We are a little different than others. We look at the world through the filter of change. In small caps, it is all about change on the margin; and it's about innovation and creativity, and the ability to deliver something the world wants. Every small company is trying to grow. What they need to grow, for any long period of time, is "demand pull." We identify these "demand drivers," and if you look at what's going on in the world today, we see five demand drivers in the US. They are: the return of the US household formation; the American Industrial Renaissance; the second generation of biotechnology; cloud-based information services; and the American oil shale play.

If those themes sound familiar, they should because I have been talking about most of them for a few years. They are also reminiscent of the "six rivers of growth" that Tom O'Halloran, portfolio manager of the Lord Abbett Growth Leaders Fund (MUTF:LGLAX), spoke of in another conference call I hosted three weeks ago. Those "rivers" were: the ongoing digitization of society; the dynamics of mass consumerism; the growth of emerging nations; the innovation of modern medicine; the American manufacturing renaissance; and the North American energy revival.

Like Tom, Mary discussed select companies (mainly from the Raymond James research universe) that she owns in her fund. In the energy space, she owns Kodiak Oil & Gas (NYSE:KOG) and Bonanza Creek Energy (NYSE:BCEI), which she thinks have lots of oil near the surface of their properties. She noted that the housing recovery in the late 1970s, which lasted into the 1990s, is very similar to what is occurring now. In that vein, Mary suggested that US household formations are growing very quickly and offered Lumber Liquidators (NYSE:LL) as a play on that theme. Our analyst currently rates that stock as underperform due to valuation. However, Mary notes that new management from Home Depot (NYSE:HD) has lots of "levers" to pull, and for a company growing at 40%, LL is an interesting investment.

On the mass consumerism theme, Mary offered up Red Robin (NASDAQ:RRGB), while Tom O'Halloran suggested Chipotle (NYSE:CMG). In the "digitization of society," Tom likes Facebook (NASDAQ:FB). In the energy space, Tom mentioned Range Resources (NYSE:RRC) and Chart Industries (NASDAQ:GTLS). Both portfolio managers like technology, which they think has the best business model, given that it is "asset light with big earnings leverage." Along the technology line, 3D printing, fiber optic lasers, and robotics/automation were all discussed with attendant stock ideas, which unfortunately are not covered by Raymond James. For more individual ideas from these excellent stock pickers, I suggest looking at the stocks they hold in their respective portfolios.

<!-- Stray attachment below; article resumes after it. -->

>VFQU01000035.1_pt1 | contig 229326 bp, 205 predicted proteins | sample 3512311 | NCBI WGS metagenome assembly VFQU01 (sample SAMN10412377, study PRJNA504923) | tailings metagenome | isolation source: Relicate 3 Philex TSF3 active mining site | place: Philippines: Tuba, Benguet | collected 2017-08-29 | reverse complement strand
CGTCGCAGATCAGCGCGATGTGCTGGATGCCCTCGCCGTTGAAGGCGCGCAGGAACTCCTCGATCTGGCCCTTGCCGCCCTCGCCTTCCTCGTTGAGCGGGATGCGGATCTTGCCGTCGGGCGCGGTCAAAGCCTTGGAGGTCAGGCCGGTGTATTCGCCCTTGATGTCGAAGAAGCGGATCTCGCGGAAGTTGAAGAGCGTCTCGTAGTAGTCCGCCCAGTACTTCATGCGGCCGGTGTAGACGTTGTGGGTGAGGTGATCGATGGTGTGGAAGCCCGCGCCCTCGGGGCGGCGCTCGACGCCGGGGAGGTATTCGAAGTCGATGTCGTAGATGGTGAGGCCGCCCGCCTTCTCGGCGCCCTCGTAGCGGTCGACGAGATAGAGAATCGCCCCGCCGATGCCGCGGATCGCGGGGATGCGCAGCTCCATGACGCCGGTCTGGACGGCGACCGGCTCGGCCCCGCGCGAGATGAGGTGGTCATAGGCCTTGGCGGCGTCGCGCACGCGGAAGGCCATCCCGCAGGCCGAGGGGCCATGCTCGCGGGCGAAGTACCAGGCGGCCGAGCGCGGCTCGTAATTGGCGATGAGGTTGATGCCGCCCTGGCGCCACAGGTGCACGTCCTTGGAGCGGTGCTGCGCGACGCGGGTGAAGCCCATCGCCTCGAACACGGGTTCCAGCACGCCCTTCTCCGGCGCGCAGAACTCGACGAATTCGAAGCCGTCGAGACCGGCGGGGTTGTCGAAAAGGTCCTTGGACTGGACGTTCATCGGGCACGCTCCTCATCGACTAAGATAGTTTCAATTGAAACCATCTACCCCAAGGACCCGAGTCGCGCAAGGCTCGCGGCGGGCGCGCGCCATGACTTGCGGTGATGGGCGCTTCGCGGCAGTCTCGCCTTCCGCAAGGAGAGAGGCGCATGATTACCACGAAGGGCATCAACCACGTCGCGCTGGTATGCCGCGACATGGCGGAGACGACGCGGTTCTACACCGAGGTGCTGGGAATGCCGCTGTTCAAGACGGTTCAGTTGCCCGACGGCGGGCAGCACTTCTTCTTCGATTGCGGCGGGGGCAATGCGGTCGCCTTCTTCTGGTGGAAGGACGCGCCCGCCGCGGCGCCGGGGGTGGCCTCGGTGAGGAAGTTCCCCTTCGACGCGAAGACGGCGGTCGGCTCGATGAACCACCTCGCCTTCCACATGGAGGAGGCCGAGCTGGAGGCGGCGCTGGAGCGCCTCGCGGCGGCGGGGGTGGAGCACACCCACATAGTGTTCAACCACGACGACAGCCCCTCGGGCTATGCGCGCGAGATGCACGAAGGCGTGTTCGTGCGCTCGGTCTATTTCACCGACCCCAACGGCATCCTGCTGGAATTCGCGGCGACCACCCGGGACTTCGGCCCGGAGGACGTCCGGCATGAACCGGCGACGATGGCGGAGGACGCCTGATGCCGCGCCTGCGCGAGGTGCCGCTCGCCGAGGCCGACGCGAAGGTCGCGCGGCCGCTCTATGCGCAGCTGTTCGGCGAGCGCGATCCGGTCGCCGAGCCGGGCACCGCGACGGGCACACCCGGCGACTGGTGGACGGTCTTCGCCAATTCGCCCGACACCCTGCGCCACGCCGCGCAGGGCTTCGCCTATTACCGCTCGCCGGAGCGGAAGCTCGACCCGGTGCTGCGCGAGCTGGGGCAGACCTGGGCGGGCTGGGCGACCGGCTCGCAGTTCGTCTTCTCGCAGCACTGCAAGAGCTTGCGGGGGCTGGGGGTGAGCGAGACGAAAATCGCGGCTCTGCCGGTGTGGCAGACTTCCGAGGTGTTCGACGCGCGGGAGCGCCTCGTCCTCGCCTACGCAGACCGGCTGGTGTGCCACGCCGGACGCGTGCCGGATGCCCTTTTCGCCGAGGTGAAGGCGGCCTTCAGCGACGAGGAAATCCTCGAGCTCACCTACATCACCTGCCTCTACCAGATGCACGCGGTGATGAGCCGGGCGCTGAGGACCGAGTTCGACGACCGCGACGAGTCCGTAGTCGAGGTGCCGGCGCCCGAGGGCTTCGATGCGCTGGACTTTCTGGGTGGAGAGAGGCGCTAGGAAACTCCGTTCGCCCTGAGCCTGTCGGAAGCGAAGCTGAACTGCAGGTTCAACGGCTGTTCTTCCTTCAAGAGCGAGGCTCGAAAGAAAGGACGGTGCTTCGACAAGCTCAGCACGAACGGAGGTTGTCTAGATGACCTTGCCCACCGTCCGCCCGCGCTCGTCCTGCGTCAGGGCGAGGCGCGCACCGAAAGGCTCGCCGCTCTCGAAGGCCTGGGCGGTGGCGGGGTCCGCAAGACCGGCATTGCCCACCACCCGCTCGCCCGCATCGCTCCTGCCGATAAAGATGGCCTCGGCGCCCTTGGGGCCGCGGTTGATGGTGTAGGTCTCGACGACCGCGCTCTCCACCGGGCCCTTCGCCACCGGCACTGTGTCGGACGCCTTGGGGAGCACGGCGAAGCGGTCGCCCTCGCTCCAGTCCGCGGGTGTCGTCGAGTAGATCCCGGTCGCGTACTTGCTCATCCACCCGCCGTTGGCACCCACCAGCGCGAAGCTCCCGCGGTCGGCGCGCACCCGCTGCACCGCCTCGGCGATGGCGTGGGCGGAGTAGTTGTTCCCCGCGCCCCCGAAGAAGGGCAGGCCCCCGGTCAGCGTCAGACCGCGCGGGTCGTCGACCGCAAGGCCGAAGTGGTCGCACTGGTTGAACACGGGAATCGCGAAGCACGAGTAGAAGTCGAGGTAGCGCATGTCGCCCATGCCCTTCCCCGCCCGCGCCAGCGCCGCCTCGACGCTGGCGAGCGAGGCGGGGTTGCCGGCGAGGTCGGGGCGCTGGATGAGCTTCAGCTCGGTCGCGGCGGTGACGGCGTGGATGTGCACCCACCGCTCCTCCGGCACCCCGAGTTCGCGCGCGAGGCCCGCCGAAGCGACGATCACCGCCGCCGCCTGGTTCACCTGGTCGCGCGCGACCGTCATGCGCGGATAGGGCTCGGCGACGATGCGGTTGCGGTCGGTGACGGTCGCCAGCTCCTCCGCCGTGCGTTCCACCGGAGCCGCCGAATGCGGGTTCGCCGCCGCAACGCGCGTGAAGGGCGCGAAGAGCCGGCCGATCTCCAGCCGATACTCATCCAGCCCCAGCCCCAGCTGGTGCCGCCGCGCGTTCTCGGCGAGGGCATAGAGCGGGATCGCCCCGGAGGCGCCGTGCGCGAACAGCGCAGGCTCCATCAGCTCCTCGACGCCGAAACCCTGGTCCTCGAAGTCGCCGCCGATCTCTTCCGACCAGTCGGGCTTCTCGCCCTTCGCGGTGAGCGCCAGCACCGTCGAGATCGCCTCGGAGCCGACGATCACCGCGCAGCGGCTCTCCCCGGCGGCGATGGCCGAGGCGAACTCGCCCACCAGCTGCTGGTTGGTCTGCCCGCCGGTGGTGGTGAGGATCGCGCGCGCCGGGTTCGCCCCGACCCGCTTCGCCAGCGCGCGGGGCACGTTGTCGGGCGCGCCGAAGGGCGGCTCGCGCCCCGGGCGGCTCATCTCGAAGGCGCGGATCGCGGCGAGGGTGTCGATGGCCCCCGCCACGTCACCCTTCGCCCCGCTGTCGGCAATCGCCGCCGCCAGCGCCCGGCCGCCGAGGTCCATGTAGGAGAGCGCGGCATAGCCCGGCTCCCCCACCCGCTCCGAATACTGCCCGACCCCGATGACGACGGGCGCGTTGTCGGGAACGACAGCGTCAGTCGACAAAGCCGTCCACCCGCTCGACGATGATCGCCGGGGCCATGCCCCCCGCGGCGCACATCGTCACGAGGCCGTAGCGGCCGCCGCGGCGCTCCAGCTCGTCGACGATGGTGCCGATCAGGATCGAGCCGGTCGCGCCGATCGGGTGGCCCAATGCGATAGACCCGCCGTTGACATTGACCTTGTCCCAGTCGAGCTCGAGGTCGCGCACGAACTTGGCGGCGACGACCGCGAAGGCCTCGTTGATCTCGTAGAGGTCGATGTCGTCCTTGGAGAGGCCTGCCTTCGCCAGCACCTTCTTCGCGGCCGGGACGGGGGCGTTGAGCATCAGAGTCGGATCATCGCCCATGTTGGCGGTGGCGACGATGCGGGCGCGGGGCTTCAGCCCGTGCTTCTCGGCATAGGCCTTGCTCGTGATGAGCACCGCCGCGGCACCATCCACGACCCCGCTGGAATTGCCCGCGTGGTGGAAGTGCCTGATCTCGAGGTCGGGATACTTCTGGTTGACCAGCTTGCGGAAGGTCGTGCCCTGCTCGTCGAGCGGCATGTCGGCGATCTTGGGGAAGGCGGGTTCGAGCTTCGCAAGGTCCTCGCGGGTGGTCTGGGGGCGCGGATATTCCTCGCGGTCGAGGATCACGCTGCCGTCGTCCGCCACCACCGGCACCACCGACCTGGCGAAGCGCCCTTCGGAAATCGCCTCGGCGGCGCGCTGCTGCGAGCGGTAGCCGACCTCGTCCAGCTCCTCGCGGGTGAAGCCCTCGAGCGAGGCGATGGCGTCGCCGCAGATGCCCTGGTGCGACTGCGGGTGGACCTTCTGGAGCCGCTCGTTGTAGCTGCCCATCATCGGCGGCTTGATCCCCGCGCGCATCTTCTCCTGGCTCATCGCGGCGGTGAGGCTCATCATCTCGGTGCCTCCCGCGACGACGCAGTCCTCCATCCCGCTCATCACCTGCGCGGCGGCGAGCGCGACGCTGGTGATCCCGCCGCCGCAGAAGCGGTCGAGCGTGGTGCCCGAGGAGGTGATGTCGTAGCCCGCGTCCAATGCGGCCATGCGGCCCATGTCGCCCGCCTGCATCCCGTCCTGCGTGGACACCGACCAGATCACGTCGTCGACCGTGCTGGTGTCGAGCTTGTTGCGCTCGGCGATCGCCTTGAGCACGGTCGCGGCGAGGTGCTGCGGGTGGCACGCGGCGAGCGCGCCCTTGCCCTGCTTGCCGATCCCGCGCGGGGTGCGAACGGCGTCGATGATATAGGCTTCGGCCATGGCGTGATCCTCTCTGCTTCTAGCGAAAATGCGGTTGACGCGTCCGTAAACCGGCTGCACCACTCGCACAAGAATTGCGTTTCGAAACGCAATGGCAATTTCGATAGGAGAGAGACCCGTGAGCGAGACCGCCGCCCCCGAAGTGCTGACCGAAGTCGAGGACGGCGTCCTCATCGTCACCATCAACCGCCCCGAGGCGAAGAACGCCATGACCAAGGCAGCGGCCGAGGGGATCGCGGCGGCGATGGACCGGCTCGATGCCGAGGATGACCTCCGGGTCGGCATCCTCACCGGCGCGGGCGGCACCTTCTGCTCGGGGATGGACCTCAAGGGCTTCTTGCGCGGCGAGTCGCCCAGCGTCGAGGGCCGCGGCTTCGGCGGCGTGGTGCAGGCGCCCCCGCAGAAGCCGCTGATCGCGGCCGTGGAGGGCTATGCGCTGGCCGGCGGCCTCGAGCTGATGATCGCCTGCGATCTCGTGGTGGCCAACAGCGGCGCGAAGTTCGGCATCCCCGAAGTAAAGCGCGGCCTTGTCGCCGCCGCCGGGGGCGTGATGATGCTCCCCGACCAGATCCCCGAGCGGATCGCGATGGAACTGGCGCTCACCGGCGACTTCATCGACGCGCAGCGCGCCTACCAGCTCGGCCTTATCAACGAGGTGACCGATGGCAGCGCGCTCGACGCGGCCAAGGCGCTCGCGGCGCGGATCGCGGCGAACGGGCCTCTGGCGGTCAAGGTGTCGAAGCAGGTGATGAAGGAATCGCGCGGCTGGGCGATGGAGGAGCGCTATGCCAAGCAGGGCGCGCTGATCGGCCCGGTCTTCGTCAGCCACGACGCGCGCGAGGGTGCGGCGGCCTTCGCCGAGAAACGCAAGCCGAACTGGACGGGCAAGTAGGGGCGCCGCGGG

The call for this week: With the FOMC meeting and the potential for a Fed head announcement, this week should prove interesting. Also of interest is that the SPX has broken above my 1684 "pivot point," although it has not done so decisively. By decisive, I mean that it needs to stay above 1684 for more than three trading sessions, and it must vault above that level by at least 0.3%. That would imply a close above 1689.05, which looks like it is going to happen this morning. To that point, the change in the Dow Jones Industrial Average (INDEXDJX:.DJI) should help the upside breakout since the three stocks exiting the index have an average price of $15, while the new three stocks have an average price of $134.50. According to my friends at the invaluable Bespoke Investment Group, "A 10% gain in the three stocks removed -- with the other 27 other stocks unchanged -- would add just 34.5 points to the Dow. The same gain in the new three would mean a 262-point rise." Last Thursday, I suggested that this was going to happen and recommended recommitting some of the cash raised back in June. I still feel that way.